Halftime fireworks erupt during the half-time show of the NFL Super Bowl XLVIII football game between the Denver Broncos and the Seattle Seahawks in East Rutherford, N.J., on Feb. 2, 2014.
Andrew Kelly—Reuters
By Keith A. Quesenberry
February 1, 2016
IDEAS
Keith A. Quesenberry is an Assistant Professor of Marketing at Messiah College and the author of Social Media Strategy.

Correction appended Feb. 2, 2016.

As more than 100 million people around the U.S. and the world gather around their TVs on Feb. 7 for Super Bowl 50, many are tuning in for the ads as much as for the game. And what people are looking for in these much-anticipated and highly coveted commercial slots are mini-movies.

This year, Ford’s vice president of global marketing said the company will not run a Super Bowl ad because it does not need to boost name recognition. Yet to be a winner in the Super Bowl of Advertising, marketers must develop more than awareness. No matter how large the audience, paying upwards of $5 million for 30 seconds doesn’t make sense unless the ads pay for themselves in other ways, such as online buzz, media coverage and memorability—three things that the power of a good story can deliver.

If advertisers want to step up their game in the Super Bowl, they would be better served by looking beyond the latest fad, camera trick and celebrity. Instead, they should refer back to the master of storytelling: William Shakespeare.

My research colleague Michael Coolsen of Shippensburg University and I asked ourselves: what makes a Super Bowl ad super in terms of likability or favorability in Super Bowl Ad ratings polls like USA Today Ad Meter? After analyzing two years’ worth of Super Bowl ads, we found that beyond any other characteristics or technique such as sex appeal, animals, humor or celebrity, telling a full story made the difference between finishing at the top of the polls and landing at the bottom. And this likability or favorability of a commercial can be tied to word-of-mouth buzz, purchase intent, recall and other factors that marketers expect ads to deliver.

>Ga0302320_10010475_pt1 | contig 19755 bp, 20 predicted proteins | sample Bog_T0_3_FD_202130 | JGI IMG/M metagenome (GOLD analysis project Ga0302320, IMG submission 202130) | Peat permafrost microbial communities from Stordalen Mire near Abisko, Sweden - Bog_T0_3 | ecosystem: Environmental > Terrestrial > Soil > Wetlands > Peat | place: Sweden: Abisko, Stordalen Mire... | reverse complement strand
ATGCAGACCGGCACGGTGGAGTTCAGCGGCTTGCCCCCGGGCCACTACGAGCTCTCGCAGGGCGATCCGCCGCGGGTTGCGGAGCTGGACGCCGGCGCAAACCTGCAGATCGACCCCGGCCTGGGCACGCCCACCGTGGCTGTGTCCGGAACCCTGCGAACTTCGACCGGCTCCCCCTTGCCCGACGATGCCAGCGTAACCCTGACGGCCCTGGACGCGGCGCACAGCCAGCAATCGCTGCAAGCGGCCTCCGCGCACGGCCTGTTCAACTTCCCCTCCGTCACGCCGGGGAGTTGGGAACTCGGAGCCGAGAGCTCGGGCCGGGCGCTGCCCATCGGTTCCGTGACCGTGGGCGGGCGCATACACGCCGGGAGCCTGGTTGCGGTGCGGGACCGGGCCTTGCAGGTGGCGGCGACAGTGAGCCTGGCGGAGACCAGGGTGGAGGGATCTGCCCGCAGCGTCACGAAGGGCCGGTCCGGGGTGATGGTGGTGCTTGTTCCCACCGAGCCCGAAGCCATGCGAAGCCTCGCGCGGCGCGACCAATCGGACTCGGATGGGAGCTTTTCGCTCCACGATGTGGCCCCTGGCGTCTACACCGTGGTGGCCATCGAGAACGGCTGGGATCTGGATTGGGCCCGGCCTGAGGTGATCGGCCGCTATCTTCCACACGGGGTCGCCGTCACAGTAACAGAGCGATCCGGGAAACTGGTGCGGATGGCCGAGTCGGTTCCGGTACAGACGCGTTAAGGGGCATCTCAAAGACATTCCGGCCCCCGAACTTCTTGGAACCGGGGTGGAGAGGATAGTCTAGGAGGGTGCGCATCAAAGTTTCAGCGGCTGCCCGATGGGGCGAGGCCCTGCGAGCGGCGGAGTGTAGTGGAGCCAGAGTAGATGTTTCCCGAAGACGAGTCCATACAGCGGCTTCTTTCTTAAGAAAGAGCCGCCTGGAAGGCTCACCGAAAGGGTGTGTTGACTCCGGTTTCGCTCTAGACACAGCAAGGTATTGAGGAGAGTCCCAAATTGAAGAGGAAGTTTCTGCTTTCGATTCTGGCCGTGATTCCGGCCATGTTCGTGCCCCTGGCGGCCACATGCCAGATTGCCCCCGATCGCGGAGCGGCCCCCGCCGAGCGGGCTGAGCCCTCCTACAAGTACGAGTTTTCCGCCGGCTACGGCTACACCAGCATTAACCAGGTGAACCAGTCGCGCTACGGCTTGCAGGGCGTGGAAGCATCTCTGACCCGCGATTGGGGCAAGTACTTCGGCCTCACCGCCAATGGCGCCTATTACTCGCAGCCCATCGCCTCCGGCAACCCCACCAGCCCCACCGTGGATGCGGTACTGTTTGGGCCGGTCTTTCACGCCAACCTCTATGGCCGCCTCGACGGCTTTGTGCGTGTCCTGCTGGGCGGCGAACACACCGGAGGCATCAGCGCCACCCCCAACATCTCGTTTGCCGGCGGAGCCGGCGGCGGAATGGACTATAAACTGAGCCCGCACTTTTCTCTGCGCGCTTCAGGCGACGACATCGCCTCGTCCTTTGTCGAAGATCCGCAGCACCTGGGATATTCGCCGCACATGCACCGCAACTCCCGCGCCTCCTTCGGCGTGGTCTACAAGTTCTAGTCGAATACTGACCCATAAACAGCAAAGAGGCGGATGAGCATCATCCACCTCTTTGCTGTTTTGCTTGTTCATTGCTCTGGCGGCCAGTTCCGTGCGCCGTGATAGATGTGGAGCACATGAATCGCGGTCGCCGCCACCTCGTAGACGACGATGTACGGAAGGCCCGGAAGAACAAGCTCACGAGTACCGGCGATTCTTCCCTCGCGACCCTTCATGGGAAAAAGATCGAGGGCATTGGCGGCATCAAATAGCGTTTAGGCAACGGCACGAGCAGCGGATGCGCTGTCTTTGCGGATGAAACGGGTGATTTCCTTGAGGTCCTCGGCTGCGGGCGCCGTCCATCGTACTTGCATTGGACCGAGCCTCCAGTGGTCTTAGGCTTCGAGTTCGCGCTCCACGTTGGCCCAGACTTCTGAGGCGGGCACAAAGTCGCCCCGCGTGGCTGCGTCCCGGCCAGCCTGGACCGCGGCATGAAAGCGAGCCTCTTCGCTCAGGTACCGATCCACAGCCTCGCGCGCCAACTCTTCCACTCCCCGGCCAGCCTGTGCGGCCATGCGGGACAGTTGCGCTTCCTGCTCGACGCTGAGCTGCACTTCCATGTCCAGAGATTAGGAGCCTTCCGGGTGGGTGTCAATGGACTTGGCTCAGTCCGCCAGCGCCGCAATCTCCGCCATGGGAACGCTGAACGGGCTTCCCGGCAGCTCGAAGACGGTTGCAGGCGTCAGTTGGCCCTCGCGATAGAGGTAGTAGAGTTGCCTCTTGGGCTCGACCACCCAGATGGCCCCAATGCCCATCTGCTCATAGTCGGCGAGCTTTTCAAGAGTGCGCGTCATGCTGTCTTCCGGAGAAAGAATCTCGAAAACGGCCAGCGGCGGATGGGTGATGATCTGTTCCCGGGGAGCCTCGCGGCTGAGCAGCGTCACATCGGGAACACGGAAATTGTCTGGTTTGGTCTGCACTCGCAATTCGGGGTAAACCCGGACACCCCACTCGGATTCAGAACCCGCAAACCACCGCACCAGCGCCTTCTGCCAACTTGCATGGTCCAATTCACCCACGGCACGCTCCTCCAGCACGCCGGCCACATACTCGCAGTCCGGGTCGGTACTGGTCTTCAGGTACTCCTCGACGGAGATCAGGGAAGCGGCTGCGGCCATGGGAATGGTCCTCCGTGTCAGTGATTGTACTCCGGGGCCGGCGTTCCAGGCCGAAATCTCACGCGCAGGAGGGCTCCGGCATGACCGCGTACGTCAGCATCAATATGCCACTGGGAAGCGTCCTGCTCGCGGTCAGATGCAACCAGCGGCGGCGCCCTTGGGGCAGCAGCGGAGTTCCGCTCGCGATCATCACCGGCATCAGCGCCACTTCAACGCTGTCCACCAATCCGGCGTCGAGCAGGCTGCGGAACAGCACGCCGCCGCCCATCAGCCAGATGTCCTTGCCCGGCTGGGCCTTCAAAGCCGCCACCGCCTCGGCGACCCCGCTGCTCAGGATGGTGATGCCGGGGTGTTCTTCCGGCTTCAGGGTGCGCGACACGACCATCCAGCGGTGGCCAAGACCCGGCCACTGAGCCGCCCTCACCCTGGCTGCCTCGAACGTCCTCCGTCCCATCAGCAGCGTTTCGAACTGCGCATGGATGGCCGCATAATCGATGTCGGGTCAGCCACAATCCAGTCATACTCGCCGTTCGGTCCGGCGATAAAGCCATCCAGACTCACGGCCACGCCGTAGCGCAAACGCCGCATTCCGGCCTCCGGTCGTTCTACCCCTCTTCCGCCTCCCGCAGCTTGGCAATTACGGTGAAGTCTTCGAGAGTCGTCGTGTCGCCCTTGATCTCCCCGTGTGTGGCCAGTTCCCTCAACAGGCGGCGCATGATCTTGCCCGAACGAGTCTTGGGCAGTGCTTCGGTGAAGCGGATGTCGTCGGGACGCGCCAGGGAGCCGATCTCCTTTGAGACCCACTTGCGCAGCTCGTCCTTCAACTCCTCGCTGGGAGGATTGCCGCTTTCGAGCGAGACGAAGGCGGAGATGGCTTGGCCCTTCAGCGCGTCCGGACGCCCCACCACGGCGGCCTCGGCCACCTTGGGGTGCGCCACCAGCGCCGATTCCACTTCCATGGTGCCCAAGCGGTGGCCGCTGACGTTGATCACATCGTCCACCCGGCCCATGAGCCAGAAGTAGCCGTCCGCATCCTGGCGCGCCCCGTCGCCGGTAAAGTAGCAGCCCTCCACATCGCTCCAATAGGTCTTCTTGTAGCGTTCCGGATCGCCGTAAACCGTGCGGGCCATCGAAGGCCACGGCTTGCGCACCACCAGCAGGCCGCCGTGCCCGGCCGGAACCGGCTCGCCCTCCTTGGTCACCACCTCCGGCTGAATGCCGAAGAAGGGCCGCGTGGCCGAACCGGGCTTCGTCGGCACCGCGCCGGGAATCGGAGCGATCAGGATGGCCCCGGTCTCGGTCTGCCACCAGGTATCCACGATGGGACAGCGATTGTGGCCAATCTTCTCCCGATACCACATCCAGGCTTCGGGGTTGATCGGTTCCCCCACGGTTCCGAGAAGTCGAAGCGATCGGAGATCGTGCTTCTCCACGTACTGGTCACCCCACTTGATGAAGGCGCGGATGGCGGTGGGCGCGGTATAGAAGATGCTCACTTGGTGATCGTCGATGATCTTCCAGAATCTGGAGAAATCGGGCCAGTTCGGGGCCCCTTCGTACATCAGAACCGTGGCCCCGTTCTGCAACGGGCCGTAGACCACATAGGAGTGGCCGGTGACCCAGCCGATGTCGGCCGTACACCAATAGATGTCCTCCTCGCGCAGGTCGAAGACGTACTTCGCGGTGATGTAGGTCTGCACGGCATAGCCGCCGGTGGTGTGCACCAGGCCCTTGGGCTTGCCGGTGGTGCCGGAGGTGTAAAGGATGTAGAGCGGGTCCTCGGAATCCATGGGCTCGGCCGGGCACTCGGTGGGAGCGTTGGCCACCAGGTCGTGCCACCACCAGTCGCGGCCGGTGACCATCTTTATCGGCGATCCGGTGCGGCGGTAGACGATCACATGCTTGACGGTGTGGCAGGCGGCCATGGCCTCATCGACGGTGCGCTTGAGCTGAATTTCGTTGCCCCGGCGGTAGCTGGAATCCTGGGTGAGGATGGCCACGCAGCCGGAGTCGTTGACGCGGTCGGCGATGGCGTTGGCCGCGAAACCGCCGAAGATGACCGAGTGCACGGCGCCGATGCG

How can a Super Bowl marketer deliver a star performance? Our research revealed that the basis of the top Super Bowl ads was having or following a five-act story structure—the one that Shakespeare used in his popular plays. Our study coded TV ads for following a five-part story based on 19th-century German novelist Gustav Freytag’s pyramid. He noticed common patterns in plots of stories and diagramed them.

The top spots in our Super Bowl ad analysis had all five acts of Freytag’s Pyramid:

  • exposition: where characters, setting and background are introduced;
  • rising action: a inciting moment that sets a series of actions into motion;
  • climax: when complications lead to a movement of greatest tension and a major action;
  • falling action: a reversal sets a series of events down toward the story’s end;
  • denouement: a resolution to the inciting movement that explains all remaining unknowns.

Can an advertiser accomplish all this in a minute or less? Surprisingly our results revealed that a full five-act story could be told as a mini movie.